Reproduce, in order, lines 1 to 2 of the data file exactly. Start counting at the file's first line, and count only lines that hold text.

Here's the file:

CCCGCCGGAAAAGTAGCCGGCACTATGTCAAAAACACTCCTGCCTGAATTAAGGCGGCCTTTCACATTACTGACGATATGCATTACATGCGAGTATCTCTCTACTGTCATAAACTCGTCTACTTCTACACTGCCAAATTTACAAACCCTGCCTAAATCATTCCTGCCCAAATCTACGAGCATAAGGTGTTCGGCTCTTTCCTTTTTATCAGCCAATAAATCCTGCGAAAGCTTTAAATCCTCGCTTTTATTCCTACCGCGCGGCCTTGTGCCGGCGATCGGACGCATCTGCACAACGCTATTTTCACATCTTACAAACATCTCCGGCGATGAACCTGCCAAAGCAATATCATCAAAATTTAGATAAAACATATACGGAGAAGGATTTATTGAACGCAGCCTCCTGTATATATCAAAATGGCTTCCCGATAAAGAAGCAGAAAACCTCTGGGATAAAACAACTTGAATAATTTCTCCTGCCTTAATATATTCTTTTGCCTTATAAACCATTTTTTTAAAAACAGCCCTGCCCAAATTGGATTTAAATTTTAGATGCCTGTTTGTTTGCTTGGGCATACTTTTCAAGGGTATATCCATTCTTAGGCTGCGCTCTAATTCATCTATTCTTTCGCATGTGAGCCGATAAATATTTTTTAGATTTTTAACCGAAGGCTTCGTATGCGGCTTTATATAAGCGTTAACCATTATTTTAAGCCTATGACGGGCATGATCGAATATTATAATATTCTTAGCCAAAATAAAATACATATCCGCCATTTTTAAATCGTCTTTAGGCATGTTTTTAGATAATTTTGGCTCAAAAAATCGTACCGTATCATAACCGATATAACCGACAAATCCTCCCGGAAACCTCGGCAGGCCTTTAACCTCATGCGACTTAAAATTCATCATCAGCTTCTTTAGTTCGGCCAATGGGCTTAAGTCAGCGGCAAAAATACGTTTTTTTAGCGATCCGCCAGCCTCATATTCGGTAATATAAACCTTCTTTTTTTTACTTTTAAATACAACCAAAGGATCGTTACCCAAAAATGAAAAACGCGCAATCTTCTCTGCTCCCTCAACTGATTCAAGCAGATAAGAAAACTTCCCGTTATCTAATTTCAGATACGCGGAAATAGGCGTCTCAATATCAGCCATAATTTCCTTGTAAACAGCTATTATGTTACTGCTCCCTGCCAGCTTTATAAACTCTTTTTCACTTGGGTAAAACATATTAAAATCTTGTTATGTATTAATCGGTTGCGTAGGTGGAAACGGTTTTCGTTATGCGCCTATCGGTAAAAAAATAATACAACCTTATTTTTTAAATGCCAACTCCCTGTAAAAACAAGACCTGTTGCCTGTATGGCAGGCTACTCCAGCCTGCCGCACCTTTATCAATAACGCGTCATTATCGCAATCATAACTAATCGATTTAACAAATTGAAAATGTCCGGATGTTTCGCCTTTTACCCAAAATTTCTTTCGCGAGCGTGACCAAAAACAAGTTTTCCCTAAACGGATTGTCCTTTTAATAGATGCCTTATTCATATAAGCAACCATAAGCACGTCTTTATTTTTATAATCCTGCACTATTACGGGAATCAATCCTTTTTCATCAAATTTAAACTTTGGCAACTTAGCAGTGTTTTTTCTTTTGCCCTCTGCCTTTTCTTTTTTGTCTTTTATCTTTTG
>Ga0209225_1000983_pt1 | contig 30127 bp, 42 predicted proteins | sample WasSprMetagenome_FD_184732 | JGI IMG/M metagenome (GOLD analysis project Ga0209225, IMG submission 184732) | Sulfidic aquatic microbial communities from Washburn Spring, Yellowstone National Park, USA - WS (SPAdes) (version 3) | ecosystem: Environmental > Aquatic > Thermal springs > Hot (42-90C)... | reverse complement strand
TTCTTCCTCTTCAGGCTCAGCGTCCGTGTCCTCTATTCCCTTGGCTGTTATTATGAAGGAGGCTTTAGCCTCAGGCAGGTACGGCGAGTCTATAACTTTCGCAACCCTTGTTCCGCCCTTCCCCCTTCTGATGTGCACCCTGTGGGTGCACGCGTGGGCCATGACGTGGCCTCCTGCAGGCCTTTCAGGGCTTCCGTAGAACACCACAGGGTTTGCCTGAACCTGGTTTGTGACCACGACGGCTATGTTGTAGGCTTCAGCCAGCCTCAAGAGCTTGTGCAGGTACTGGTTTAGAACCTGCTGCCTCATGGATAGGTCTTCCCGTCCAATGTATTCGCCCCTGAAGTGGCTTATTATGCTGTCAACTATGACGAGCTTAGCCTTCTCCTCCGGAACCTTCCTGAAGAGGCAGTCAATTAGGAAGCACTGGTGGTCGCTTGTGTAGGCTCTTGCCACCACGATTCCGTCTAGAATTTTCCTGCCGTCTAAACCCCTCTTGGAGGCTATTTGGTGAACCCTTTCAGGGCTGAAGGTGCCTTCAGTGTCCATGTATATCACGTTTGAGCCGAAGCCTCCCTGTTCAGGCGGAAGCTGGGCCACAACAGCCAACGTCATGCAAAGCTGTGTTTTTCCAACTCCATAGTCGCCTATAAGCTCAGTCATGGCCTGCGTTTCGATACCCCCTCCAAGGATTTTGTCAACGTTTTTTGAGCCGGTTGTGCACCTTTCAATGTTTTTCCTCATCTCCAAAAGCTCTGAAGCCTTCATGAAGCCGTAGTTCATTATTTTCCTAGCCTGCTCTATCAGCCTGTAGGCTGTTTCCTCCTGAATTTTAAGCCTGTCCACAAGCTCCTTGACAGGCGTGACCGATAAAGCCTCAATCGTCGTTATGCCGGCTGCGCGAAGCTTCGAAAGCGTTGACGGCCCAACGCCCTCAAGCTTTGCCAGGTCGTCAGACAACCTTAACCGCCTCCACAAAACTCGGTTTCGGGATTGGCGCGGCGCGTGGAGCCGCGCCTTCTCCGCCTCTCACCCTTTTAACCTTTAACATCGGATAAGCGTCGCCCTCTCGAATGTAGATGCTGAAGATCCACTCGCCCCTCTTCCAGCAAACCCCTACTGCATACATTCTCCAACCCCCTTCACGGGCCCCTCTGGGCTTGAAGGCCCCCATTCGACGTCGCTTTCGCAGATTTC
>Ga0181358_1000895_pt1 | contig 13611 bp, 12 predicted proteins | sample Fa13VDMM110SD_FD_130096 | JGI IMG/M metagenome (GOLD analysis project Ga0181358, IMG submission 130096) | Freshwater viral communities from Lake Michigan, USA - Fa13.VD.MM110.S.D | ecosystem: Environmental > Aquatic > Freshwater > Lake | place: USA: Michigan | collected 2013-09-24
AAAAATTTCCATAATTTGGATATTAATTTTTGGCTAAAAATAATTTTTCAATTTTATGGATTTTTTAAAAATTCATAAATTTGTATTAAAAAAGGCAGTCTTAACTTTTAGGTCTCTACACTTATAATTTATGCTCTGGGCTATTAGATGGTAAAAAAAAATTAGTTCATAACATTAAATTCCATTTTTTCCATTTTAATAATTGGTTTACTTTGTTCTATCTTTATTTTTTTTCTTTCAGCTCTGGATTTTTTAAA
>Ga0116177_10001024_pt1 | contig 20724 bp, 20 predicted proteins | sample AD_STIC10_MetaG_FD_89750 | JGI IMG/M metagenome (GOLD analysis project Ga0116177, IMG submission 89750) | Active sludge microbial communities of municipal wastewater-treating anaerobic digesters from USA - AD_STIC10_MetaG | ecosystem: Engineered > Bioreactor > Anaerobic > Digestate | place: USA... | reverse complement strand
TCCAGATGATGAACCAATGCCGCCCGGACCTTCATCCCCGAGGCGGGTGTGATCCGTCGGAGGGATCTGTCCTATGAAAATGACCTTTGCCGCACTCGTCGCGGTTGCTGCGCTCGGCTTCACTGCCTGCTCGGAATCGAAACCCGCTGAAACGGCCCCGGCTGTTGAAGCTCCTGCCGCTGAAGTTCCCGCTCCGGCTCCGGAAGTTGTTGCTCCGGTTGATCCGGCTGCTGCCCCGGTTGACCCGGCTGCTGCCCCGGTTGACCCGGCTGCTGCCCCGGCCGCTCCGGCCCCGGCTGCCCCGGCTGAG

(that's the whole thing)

CCCGCCGGAAAAGTAGCCGGCACTATGTCAAAAACACTCCTGCCTGAATTAAGGCGGCCTTTCACATTACTGACGATATGCATTACATGCGAGTATCTCTCTACTGTCATAAACTCGTCTACTTCTACACTGCCAAATTTACAAACCCTGCCTAAATCATTCCTGCCCAAATCTACGAGCATAAGGTGTTCGGCTCTTTCCTTTTTATCAGCCAATAAATCCTGCGAAAGCTTTAAATCCTCGCTTTTATTCCTACCGCGCGGCCTTGTGCCGGCGATCGGACGCATCTGCACAACGCTATTTTCACATCTTACAAACATCTCCGGCGATGAACCTGCCAAAGCAATATCATCAAAATTTAGATAAAACATATACGGAGAAGGATTTATTGAACGCAGCCTCCTGTATATATCAAAATGGCTTCCCGATAAAGAAGCAGAAAACCTCTGGGATAAAACAACTTGAATAATTTCTCCTGCCTTAATATATTCTTTTGCCTTATAAACCATTTTTTTAAAAACAGCCCTGCCCAAATTGGATTTAAATTTTAGATGCCTGTTTGTTTGCTTGGGCATACTTTTCAAGGGTATATCCATTCTTAGGCTGCGCTCTAATTCATCTATTCTTTCGCATGTGAGCCGATAAATATTTTTTAGATTTTTAACCGAAGGCTTCGTATGCGGCTTTATATAAGCGTTAACCATTATTTTAAGCCTATGACGGGCATGATCGAATATTATAATATTCTTAGCCAAAATAAAATACATATCCGCCATTTTTAAATCGTCTTTAGGCATGTTTTTAGATAATTTTGGCTCAAAAAATCGTACCGTATCATAACCGATATAACCGACAAATCCTCCCGGAAACCTCGGCAGGCCTTTAACCTCATGCGACTTAAAATTCATCATCAGCTTCTTTAGTTCGGCCAATGGGCTTAAGTCAGCGGCAAAAATACGTTTTTTTAGCGATCCGCCAGCCTCATATTCGGTAATATAAACCTTCTTTTTTTTACTTTTAAATACAACCAAAGGATCGTTACCCAAAAATGAAAAACGCGCAATCTTCTCTGCTCCCTCAACTGATTCAAGCAGATAAGAAAACTTCCCGTTATCTAATTTCAGATACGCGGAAATAGGCGTCTCAATATCAGCCATAATTTCCTTGTAAACAGCTATTATGTTACTGCTCCCTGCCAGCTTTATAAACTCTTTTTCACTTGGGTAAAACATATTAAAATCTTGTTATGTATTAATCGGTTGCGTAGGTGGAAACGGTTTTCGTTATGCGCCTATCGGTAAAAAAATAATACAACCTTATTTTTTAAATGCCAACTCCCTGTAAAAACAAGACCTGTTGCCTGTATGGCAGGCTACTCCAGCCTGCCGCACCTTTATCAATAACGCGTCATTATCGCAATCATAACTAATCGATTTAACAAATTGAAAATGTCCGGATGTTTCGCCTTTTACCCAAAATTTCTTTCGCGAGCGTGACCAAAAACAAGTTTTCCCTAAACGGATTGTCCTTTTAATAGATGCCTTATTCATATAAGCAACCATAAGCACGTCTTTATTTTTATAATCCTGCACTATTACGGGAATCAATCCTTTTTCATCAAATTTAAACTTTGGCAACTTAGCAGTGTTTTTTCTTTTGCCCTCTGCCTTTTCTTTTTTGTCTTTTATCTTTTG
>Ga0209225_1000983_pt1 | contig 30127 bp, 42 predicted proteins | sample WasSprMetagenome_FD_184732 | JGI IMG/M metagenome (GOLD analysis project Ga0209225, IMG submission 184732) | Sulfidic aquatic microbial communities from Washburn Spring, Yellowstone National Park, USA - WS (SPAdes) (version 3) | ecosystem: Environmental > Aquatic > Thermal springs > Hot (42-90C)... | reverse complement strand